Facebook - Josie Dinsmore Photography

Twitter - @Josie_Dinsmore

 Instagram - @josiedinsmorephotography

The Beauty of Killbear

Lynn Johnstone

Lynn Johnstone

Thousands of visitors and campers have been coming to Killbear Provincial Park for decades. For many, it has become a tradition to come with friends and family. The beauty of Killbear lies with its distinct beaches, varied wildlife and breathtaking scenery. Killbear is renowned for its countless camping areas, great hiking trails and it is simply a dream for both professional and amateur photographers alike to capture stunning photos!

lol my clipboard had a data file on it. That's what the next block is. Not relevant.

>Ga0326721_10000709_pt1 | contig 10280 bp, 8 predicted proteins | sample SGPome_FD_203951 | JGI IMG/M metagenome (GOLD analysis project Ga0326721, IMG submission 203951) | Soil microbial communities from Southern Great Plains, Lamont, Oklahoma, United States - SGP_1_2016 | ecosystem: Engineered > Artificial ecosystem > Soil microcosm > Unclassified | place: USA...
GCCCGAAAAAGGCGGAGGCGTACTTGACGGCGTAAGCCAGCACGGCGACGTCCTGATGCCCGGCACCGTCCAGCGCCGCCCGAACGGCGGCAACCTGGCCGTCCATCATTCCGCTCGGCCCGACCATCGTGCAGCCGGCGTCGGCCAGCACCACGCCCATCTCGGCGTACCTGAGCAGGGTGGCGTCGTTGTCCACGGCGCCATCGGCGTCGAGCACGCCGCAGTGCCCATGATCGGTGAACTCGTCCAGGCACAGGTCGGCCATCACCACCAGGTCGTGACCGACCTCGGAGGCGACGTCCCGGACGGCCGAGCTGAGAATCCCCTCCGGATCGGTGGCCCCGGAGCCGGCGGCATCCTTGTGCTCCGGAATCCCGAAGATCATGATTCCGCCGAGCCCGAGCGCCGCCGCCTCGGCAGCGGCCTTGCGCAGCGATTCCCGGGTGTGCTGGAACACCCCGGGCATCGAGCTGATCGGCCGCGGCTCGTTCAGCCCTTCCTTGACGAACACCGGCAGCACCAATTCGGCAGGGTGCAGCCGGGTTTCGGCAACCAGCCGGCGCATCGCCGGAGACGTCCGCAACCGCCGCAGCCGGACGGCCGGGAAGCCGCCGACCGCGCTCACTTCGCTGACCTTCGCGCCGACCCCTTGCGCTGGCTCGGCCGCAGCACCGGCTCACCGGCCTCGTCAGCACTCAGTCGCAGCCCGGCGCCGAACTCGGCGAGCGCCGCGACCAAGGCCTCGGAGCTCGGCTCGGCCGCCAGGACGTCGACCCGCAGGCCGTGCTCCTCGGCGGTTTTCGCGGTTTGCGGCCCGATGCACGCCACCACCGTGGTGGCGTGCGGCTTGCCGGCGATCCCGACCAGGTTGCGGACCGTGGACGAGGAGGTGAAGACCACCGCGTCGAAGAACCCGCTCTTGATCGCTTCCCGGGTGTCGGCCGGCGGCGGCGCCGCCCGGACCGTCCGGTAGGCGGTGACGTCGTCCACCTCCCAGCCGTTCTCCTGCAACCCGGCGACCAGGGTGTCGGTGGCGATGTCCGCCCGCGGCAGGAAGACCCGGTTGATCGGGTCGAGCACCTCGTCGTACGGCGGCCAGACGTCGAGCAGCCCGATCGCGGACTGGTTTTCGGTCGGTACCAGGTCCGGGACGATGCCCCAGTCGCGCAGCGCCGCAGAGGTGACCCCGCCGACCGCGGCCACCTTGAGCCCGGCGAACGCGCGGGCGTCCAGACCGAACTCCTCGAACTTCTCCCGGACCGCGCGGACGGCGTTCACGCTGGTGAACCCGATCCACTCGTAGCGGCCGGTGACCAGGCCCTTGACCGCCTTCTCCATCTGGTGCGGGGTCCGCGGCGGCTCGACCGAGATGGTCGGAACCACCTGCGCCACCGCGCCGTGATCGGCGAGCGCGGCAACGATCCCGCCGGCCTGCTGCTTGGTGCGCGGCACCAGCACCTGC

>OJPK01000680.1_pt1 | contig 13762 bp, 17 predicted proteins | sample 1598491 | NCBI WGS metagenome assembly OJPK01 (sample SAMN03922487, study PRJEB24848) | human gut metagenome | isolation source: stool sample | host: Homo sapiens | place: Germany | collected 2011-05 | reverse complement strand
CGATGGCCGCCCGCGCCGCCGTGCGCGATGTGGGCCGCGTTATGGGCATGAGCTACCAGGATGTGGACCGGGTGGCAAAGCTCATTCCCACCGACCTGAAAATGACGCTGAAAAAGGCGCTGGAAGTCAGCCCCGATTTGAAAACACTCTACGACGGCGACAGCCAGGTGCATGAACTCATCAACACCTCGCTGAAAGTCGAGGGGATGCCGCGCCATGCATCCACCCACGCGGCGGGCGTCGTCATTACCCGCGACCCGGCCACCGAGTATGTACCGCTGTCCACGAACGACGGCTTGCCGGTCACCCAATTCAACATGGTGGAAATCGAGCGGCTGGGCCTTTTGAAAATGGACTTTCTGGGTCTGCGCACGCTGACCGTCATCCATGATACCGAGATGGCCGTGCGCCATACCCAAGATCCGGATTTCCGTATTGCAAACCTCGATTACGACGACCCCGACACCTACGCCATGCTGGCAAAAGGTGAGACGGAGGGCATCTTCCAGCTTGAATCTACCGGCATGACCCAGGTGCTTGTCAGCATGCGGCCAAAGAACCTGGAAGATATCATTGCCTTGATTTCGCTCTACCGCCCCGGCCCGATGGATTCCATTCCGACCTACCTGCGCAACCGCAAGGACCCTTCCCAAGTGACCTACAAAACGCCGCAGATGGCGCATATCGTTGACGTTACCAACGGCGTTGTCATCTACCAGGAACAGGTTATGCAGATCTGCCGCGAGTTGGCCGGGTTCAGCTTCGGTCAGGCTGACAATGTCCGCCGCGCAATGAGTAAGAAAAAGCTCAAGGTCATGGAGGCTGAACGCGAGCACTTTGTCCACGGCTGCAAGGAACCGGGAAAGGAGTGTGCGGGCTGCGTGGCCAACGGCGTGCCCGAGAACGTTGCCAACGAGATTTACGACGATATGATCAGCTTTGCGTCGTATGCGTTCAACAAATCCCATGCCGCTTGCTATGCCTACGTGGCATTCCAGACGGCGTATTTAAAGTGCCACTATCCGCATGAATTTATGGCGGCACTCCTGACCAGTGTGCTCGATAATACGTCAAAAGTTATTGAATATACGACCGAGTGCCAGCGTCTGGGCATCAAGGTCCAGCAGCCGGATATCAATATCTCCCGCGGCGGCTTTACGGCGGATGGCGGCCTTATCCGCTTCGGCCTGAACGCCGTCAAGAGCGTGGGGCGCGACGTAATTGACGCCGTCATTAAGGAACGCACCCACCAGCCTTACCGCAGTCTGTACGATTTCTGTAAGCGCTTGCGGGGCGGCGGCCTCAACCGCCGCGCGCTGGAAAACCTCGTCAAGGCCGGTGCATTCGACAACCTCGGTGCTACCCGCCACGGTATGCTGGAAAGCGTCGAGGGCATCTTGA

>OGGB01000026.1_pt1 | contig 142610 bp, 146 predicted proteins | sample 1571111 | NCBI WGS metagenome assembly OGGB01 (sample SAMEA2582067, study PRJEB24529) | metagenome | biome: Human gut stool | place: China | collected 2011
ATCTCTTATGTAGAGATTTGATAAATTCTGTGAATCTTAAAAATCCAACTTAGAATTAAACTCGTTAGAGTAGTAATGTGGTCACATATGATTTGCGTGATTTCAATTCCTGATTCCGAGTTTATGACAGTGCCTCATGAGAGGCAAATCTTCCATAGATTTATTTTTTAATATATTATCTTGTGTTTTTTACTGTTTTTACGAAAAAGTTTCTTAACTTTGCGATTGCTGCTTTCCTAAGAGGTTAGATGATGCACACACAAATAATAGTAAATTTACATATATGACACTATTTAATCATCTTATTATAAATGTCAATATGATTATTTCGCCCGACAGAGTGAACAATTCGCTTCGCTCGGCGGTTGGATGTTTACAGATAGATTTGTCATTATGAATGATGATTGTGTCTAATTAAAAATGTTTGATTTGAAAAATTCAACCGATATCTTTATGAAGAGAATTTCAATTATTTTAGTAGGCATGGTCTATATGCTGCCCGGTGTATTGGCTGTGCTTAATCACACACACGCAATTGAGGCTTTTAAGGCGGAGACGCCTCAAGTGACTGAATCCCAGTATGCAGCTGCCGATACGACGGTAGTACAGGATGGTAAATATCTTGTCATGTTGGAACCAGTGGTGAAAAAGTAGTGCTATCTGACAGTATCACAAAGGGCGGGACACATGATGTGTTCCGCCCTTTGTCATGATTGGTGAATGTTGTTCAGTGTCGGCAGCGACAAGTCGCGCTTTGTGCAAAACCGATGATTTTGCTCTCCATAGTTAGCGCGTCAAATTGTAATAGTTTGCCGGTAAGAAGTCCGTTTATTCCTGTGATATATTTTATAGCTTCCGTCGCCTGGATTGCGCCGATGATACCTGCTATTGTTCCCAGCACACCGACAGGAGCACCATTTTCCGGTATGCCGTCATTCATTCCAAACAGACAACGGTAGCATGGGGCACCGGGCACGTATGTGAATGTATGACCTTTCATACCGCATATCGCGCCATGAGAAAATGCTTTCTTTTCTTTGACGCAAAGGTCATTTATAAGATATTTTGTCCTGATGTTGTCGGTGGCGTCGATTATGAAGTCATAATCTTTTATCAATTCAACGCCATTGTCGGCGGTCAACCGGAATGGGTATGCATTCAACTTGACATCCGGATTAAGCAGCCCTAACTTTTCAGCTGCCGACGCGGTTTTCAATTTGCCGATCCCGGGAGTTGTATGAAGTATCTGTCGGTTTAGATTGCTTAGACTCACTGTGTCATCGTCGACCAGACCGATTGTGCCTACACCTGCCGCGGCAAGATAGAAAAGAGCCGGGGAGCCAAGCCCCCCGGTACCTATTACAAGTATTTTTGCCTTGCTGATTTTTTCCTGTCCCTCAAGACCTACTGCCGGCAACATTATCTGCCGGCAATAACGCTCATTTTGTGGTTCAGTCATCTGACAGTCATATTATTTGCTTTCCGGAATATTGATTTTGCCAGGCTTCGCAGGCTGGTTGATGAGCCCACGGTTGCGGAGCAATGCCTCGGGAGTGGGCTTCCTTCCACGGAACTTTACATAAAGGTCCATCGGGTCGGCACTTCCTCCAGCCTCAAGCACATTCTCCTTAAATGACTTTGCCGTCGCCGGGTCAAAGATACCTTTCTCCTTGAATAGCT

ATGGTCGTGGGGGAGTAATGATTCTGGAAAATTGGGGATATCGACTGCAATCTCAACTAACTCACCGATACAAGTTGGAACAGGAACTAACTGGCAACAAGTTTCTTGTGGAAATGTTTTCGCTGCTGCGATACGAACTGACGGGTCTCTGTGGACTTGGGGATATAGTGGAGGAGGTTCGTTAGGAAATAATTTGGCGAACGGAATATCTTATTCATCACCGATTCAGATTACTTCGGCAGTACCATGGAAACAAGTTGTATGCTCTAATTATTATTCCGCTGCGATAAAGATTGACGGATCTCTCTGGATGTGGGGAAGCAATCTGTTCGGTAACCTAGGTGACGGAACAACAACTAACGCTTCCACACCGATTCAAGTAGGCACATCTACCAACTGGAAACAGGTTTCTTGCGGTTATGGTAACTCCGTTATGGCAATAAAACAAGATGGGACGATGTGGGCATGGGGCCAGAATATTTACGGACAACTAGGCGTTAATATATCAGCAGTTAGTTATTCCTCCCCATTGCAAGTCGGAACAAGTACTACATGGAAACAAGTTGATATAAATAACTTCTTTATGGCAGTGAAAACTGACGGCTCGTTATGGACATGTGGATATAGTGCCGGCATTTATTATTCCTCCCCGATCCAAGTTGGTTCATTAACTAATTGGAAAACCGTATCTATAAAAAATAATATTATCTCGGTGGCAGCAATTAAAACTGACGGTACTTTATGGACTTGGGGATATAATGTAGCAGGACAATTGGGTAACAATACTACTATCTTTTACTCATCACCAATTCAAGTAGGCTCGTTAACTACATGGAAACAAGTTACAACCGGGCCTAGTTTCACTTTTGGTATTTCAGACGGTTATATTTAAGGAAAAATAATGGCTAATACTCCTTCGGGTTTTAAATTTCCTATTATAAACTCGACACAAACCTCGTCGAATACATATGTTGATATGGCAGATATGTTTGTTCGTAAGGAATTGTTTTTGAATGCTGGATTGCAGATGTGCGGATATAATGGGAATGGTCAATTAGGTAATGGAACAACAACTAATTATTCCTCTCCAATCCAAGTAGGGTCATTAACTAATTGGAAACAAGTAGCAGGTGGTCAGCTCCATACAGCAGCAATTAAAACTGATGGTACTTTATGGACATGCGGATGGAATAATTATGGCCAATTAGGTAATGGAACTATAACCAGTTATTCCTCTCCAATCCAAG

Although camping season is coming to a close at the end of this month (October 29th to be exact) it has been a very busy and active 2017 season for Killbear. There have been many great events, concerts and talks throughout the spring and summer months. The Friends of Killbear will continue to help continue building programs with the Park to entertain, delight and educate our campers and visitors.

So if you haven't visited Killbear Provincial Park please take the time to check out our site as well as Killbear section at Parks Ontario. Please follow us on Facebook and Twitter. And look for yourself all the awesome things that you can do and discover when you either visit or camp at Killbear. It will be an unforgettable experience that you will never forget.